A home grown tomato has a superior flavour to shop bought and you can grow more unusual tomatoes that can’t easily be bought.  You can try growing interesting varieties such as Mr. Fothergill’s: ‘Black Russian’, ‘Cream Suasage’, ‘Green Zebra’, ‘Tigerella’.

If you don’t have access to a heated propagator or greenhouse to rear healthy tomato plants in the spring it is best to buy ready grown young plants.  Young plants sold at Fairweather’s will have already been ‘hardened off’ that is become accustomed to fluctuations in temperature.

Siting

Tomatoes originated in Mexico.  Bear this in mind and make sure they have a sunny sheltered spot in the garden.  Tomatoes really like high light intensity.  They can be planted directly into the soil or in containers or grow bags.  Locating them against a sunny wall is good.  They are often grown in greenhouses but do not have to be.

Growing in containers

The compost must be moist at all times.  Choose large containers, a minimum of 40cm per plant.  Stand the container in a saucer.  If growing in a grow bag we recommend only two plants per bag rather than three.

Watering

Even watering is essential.  If growing in containers consider installing drip irrigation.  For open grown plants it is effective to apply a mulch around the plants and install a drip line.  Overhead watering can spread blight.

Training

A few tomato varieties are called ‘bush tomatoes’ and are best grown in open ground where they can spread.  But most varieties are best suited to growing as cordons.  A cordon is a straight stem with the side shoots removed.  The stems need to be supported by a strong cane or stake.

The plant will need tying in to the cane frequently.  The side shoots which appear in the leaf nodes are best removed when they are about 2cm long.  This leaves the fruit trusses more room and light to ripen.  As the plants get bigger is a good idea to remove any foliage which is shading the ripening trusses.  In late summer or earlier if the tomatoes have reached their required height, you can remove the growing tip.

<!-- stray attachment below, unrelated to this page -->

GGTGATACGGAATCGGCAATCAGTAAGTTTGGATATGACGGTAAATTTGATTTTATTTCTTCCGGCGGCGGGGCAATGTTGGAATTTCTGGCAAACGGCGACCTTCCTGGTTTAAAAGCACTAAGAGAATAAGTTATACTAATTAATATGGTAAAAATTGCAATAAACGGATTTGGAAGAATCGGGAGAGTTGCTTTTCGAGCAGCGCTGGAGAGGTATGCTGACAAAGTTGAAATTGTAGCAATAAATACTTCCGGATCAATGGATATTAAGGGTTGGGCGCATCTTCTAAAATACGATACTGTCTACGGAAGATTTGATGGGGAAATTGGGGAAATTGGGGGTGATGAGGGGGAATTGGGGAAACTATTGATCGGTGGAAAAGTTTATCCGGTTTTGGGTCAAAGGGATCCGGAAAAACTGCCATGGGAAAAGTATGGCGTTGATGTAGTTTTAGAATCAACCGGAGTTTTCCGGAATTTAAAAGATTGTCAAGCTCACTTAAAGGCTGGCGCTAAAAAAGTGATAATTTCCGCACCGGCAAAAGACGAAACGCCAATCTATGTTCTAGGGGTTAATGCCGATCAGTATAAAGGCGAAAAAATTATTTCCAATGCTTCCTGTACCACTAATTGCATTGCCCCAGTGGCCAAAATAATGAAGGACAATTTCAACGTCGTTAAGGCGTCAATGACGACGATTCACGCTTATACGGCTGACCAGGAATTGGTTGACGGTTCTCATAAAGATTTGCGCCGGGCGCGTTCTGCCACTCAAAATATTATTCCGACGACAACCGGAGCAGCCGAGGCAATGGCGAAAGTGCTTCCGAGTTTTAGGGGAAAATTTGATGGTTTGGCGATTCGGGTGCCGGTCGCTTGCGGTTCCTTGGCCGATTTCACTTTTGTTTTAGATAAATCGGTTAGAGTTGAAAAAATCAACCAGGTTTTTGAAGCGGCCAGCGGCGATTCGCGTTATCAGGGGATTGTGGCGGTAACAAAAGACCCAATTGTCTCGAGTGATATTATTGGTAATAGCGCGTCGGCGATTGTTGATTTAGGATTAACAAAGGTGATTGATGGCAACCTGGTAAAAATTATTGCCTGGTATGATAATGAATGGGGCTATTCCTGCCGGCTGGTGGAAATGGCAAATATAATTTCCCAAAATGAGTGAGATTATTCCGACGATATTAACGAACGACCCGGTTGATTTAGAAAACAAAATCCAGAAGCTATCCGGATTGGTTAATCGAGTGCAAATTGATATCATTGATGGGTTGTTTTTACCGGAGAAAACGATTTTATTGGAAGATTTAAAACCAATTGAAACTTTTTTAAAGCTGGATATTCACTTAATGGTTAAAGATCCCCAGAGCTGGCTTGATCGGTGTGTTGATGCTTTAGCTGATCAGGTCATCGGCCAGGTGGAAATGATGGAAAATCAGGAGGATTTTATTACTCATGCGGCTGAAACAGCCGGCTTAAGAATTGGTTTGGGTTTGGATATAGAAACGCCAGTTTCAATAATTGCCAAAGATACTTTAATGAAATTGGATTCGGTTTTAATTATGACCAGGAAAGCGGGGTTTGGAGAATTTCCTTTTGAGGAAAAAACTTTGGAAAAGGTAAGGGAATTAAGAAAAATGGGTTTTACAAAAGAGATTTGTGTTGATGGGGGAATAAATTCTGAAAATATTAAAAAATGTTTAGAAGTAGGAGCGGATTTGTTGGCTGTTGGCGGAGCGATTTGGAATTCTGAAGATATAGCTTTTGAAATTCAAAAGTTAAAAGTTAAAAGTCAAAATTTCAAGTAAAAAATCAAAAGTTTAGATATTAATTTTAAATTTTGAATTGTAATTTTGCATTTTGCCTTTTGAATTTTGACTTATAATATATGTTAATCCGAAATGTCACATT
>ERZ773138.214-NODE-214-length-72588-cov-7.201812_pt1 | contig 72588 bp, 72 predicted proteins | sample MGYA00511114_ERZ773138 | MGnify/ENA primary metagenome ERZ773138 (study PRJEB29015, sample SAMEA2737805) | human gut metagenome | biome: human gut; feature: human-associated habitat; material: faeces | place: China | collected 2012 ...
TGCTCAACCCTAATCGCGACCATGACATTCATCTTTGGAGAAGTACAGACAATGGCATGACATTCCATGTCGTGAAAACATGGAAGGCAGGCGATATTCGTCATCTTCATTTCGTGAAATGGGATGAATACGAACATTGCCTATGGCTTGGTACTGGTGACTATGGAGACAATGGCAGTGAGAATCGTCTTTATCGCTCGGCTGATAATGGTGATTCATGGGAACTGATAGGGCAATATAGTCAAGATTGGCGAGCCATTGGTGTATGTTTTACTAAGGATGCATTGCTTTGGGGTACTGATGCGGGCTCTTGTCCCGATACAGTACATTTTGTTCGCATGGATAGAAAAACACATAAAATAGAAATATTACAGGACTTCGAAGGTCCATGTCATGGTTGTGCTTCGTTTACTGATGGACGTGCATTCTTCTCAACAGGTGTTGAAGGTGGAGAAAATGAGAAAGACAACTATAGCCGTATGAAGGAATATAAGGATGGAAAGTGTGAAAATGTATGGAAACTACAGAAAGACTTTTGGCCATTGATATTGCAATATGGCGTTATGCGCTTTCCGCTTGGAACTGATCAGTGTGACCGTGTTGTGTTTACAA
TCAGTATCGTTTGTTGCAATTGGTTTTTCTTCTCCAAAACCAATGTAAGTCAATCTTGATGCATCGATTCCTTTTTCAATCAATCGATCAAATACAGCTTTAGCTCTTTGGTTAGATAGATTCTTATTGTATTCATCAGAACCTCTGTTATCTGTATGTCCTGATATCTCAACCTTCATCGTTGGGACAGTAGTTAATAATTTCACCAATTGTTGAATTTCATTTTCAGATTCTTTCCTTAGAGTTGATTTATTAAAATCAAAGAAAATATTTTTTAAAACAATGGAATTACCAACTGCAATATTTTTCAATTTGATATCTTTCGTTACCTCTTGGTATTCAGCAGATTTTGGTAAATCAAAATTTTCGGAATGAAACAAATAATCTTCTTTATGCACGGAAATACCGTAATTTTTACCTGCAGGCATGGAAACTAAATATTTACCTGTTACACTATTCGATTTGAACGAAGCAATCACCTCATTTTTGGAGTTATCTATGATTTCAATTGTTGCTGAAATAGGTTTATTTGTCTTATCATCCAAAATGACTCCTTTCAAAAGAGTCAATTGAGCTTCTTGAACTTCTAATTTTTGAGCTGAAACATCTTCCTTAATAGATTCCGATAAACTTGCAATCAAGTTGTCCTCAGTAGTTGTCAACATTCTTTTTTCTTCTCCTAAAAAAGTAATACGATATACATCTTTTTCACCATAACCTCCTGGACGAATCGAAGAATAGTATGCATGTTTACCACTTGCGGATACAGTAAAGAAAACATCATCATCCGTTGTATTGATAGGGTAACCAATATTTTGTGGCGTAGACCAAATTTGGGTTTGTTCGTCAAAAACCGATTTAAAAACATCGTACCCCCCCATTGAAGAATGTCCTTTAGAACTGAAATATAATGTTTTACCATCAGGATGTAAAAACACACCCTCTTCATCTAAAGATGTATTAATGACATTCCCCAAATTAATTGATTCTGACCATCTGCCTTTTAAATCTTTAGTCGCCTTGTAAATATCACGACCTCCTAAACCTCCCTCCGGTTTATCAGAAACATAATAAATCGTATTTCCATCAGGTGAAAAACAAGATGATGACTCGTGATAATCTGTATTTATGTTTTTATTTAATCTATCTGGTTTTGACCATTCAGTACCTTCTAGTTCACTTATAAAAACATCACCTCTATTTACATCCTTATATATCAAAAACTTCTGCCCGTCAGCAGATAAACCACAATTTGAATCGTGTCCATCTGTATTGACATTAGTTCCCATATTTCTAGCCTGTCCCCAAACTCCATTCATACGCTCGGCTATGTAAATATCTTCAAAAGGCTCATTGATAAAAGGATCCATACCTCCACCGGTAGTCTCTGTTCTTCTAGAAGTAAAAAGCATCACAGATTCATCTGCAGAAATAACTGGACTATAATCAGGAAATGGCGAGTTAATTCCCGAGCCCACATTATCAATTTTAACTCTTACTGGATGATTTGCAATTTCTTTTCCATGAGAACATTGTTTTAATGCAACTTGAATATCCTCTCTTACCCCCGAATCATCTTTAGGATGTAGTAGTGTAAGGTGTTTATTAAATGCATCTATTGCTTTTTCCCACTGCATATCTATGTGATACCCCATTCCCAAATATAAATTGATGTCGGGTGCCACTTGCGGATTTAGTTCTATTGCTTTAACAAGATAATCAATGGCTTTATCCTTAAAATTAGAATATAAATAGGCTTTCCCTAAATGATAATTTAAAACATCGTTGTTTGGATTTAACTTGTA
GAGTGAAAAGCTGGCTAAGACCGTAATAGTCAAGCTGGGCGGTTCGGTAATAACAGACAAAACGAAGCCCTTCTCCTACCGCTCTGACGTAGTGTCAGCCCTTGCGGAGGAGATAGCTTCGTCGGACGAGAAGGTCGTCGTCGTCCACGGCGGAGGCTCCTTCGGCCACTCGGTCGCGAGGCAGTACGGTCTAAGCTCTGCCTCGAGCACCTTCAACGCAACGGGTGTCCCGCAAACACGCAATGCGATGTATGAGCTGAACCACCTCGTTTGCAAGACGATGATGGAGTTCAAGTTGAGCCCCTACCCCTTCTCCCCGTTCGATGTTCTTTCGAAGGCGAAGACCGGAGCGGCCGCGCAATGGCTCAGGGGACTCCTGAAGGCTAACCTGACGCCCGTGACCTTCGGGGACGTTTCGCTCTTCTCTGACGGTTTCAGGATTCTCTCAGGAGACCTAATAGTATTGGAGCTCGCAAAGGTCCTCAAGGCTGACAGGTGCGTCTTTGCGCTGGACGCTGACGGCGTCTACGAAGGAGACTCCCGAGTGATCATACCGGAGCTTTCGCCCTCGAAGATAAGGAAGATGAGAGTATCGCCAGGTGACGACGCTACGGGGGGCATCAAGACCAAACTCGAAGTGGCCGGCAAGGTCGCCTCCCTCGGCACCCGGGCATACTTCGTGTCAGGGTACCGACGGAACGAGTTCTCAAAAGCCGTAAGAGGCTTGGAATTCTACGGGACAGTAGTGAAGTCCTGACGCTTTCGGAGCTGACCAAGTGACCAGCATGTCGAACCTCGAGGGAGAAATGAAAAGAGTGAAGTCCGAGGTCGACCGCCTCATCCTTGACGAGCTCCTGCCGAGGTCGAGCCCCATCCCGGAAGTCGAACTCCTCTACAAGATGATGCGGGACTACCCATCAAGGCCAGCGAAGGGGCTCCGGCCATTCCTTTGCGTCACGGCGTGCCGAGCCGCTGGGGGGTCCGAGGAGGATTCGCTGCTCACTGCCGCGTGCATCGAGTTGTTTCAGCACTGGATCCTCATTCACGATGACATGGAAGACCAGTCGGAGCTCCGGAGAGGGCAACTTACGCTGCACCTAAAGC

Feeding

It is well known that tomatoes love high potash feeds.  After the first truss has set weekly feeding with a product like Tomorite is recommended.  In Patrick’s Patch we have found that weekly feeding was too much for our container grown plants so reduced it to fortnightly.  Over feeding can cause distorted foliage.

Common problems

Blossom end rot

Dark soft spots appear at the end of ripe and unripe fruits and leaves curl.  It is due to calcium deficiency, with the deficiency caused by uneven watering.  The calcium may well be in the soil or compost but if the plant has not had sufficient water it cannot effectively absorb the calcium.

Blight

Irregular brown patches develop quickly on the foliage and fruit, particularly on outdoor grown plants.  It is most likely to occur in late summer.  Avoid overhead watering (water in the morning if you can) and remove infected parts.  A copper or sulphur base fungicide can be tried but generally the crop will come to a natural end.  We have found the variety ‘Ferline’ shows good blight resistance.

Deficiencies

The most common deficiencies are magnesium or nitrogen.  Deficiences can be avoided by regular feeding and watering.

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